Turkeys are very curious and sociable birds. They seem to want to be around people and are inquisitive about what we’re up to. If we’re in the house, they will walk around the house, looking in every window until they discover where we are. They love to hop up on lawn chairs or whatever is handy and then sit staring at us through a window. If it wasn’t so darn funny, it might be a just a little bit creepy.
As I mentioned, turkeys do love to fly up and roost on things. Like on the roof of our woodshed, or on our cars. When we have overnight guests, we often spread an old moving blanket over the hood of their car to prevent the turkeys from scratching the paint. We’ve often been asked why we don’t simply clip their wings so they can’t fly. We debated this and decided that they were safer being able to fly.
Midget Whites are very good fliers, and we feel that it’s preferable for them to have the option of flying into a tree when they are trying to avoid a predator. My sister, who raised a few heritage turkeys last year, told me that clipping their wings didn’t prevent them from flying high enough to get over a fence or roost on the roof of a shed. If you are going to clip wings on any poultry, you also have to remember to do it every year, since they regrow new feathers after their annual molt in the fall.
Toward the end of our first year of raising turkeys, we decided we really wanted to keep going with it. We figured out, rather late, that if we were going to breed turkeys, it would be much easier with only one breed. Since all our birds free-range during the day and share pasture space, obviously we would end up with some mixed-breed turkeys if we didn’t separate them during the breeding season.
We opted to stick with the Midget Whites for several reasons. Being smaller birds, coop and brooding space was easier to deal with. Naturally, they eat less than larger turkeys, and they are excellent foragers. Also, we found that the Narragansett toms in particular tended to often fight among themselves, something the Midget Whites rarely do. Finally, to our surprise, many of our customers, although they were initially skeptical about the small size of our turkeys, found that they actually had plenty of meat to go around. Plus, whether roasted or smoked, they are truly, truly delicious.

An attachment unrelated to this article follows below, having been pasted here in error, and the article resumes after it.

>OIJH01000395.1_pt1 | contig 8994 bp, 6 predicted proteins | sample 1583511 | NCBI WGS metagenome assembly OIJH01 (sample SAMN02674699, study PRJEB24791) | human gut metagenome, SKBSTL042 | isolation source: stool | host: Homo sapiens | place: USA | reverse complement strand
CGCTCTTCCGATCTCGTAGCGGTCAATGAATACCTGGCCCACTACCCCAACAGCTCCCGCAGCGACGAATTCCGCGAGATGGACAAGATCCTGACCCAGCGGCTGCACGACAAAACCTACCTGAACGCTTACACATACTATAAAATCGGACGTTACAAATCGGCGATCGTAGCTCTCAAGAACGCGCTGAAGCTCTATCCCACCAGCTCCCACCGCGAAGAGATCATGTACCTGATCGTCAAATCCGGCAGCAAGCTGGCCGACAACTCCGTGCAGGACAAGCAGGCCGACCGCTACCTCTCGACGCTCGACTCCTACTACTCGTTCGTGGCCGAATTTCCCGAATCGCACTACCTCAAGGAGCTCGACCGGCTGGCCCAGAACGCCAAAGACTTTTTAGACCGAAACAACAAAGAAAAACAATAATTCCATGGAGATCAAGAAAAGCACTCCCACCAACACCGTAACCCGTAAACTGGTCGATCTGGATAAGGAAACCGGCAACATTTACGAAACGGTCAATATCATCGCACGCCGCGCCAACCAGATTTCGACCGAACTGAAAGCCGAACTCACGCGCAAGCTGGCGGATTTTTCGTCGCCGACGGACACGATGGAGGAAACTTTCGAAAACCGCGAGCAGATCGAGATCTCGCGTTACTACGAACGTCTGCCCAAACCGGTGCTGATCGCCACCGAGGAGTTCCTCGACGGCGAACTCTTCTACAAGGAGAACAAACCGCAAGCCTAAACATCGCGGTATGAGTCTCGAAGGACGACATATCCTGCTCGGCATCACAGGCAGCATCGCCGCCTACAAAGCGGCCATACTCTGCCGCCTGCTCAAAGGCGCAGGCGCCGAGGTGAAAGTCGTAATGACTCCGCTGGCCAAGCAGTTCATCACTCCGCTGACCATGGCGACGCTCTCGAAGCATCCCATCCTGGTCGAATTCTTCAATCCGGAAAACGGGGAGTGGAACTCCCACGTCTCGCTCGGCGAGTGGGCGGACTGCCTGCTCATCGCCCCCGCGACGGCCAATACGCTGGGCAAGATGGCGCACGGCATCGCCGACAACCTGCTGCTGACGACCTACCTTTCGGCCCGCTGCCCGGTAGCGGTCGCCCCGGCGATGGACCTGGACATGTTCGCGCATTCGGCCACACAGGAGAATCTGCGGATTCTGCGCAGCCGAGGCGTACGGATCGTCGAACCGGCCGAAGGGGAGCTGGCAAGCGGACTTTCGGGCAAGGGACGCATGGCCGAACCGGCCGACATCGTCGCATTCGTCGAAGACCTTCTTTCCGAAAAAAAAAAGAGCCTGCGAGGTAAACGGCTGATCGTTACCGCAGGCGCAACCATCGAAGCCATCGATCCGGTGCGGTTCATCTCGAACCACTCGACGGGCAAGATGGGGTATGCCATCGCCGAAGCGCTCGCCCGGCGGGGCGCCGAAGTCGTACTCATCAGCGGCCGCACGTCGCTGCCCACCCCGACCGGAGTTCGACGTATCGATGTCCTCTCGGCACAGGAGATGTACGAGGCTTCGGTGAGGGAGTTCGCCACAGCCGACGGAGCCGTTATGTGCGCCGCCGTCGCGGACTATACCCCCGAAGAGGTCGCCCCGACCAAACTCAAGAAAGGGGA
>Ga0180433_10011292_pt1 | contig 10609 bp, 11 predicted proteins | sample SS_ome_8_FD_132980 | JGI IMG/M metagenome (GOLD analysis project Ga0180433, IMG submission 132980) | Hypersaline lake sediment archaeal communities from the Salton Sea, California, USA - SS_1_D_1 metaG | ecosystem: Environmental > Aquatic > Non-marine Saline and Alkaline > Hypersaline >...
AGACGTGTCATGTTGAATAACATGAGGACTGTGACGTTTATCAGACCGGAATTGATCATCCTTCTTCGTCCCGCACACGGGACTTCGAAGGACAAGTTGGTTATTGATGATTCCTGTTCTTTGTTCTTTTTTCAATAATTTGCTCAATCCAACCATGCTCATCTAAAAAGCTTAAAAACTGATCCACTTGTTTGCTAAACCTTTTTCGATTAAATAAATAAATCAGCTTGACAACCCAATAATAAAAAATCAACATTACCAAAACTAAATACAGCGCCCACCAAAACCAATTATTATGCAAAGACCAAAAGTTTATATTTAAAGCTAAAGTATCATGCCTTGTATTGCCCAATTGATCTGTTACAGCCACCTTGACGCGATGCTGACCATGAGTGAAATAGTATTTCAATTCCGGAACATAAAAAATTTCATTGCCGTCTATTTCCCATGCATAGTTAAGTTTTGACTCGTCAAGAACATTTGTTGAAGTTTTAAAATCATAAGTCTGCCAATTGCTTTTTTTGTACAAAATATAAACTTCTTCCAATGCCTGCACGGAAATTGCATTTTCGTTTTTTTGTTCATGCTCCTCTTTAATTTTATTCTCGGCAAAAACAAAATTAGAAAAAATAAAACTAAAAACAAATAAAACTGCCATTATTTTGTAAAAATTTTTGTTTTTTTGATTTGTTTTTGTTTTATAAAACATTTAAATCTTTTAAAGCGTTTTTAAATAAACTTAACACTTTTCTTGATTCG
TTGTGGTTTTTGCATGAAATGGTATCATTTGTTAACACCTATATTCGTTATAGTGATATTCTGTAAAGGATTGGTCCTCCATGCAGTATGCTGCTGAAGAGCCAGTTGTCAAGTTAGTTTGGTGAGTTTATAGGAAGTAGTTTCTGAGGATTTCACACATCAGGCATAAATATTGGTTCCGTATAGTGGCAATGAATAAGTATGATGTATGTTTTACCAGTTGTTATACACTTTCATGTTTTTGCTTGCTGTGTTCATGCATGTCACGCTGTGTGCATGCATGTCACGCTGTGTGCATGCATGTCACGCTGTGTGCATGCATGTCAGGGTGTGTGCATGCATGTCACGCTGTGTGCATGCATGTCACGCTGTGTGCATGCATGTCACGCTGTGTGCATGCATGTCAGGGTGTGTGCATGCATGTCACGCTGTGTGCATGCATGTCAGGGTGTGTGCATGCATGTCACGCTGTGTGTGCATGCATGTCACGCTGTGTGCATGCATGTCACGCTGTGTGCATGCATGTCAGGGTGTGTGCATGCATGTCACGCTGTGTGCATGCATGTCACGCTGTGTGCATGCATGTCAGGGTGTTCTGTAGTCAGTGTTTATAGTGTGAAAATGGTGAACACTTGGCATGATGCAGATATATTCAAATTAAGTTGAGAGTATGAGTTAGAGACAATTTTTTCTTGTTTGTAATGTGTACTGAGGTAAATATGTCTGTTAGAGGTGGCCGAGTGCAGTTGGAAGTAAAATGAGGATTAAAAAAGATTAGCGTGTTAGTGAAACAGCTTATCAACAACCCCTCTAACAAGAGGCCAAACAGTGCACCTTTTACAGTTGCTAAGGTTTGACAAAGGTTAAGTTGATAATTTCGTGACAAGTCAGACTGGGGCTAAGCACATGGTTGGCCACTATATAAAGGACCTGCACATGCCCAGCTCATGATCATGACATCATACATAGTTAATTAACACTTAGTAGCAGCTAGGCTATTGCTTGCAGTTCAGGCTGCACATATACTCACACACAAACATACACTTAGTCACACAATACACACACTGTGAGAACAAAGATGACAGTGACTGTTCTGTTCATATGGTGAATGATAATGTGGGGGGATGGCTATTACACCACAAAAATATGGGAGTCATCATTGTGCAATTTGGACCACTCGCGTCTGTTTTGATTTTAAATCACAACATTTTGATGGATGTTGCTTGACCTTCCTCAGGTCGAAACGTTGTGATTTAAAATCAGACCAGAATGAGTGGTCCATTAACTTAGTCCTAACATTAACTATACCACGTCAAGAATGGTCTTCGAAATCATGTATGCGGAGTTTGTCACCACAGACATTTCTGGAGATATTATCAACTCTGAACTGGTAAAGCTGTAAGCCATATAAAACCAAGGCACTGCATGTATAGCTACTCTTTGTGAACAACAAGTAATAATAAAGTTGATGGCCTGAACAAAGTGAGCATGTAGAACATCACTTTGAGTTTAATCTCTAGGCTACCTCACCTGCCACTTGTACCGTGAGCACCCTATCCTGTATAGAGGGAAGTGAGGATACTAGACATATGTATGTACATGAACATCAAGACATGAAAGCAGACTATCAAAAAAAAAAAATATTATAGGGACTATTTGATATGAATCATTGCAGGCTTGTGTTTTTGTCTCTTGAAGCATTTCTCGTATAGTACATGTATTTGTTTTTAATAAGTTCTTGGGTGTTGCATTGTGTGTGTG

Turkeys, as we’ve come to know and appreciate, are not just like large chickens. They have their own personalities, and I think they’re a good deal friendlier than most chickens I’ve met. Although we have sometimes felt ambivalent about continuing to raise turkeys, overall, it’s been a genuinely enjoyable experience.
• Turkeys don’t lay eggs year-round. The laying season of heritage turkeys is generally between March and June or July. There are exceptions to every rule, though; one year, a Midget White hen hatched a clutch of eggs here on New Year’s Day!
• Turkeys incubate their eggs for 28 days, compared to 21 days for chickens.
• Turkeys are more sociable than chickens and prefer to hang out in groups.
• Heritage turkeys can reach a good slaughter size in 6 months. However, we prefer to raise them to 7 or even 8 months, as we think the quality of the meat is better.
• Given a choice, turkeys will roost outdoors at night, usually up in a tree. Our chickens all go into their coops on their own every night. The turkeys hang around outside, waiting for us to escort them to their coop. This is not because they’re too stupid to know where to go, it is simply their routine.
Victoria Redhed Miller is a writer, photographer, and off-grid homesteader who raises heritage poultry in the foothills of Washington state’s Olympic Mountains. This article has been excerpted from her book, Pure Poultry. Her book is available for purchase in the Grit Bookstore at www.Grit.com/store.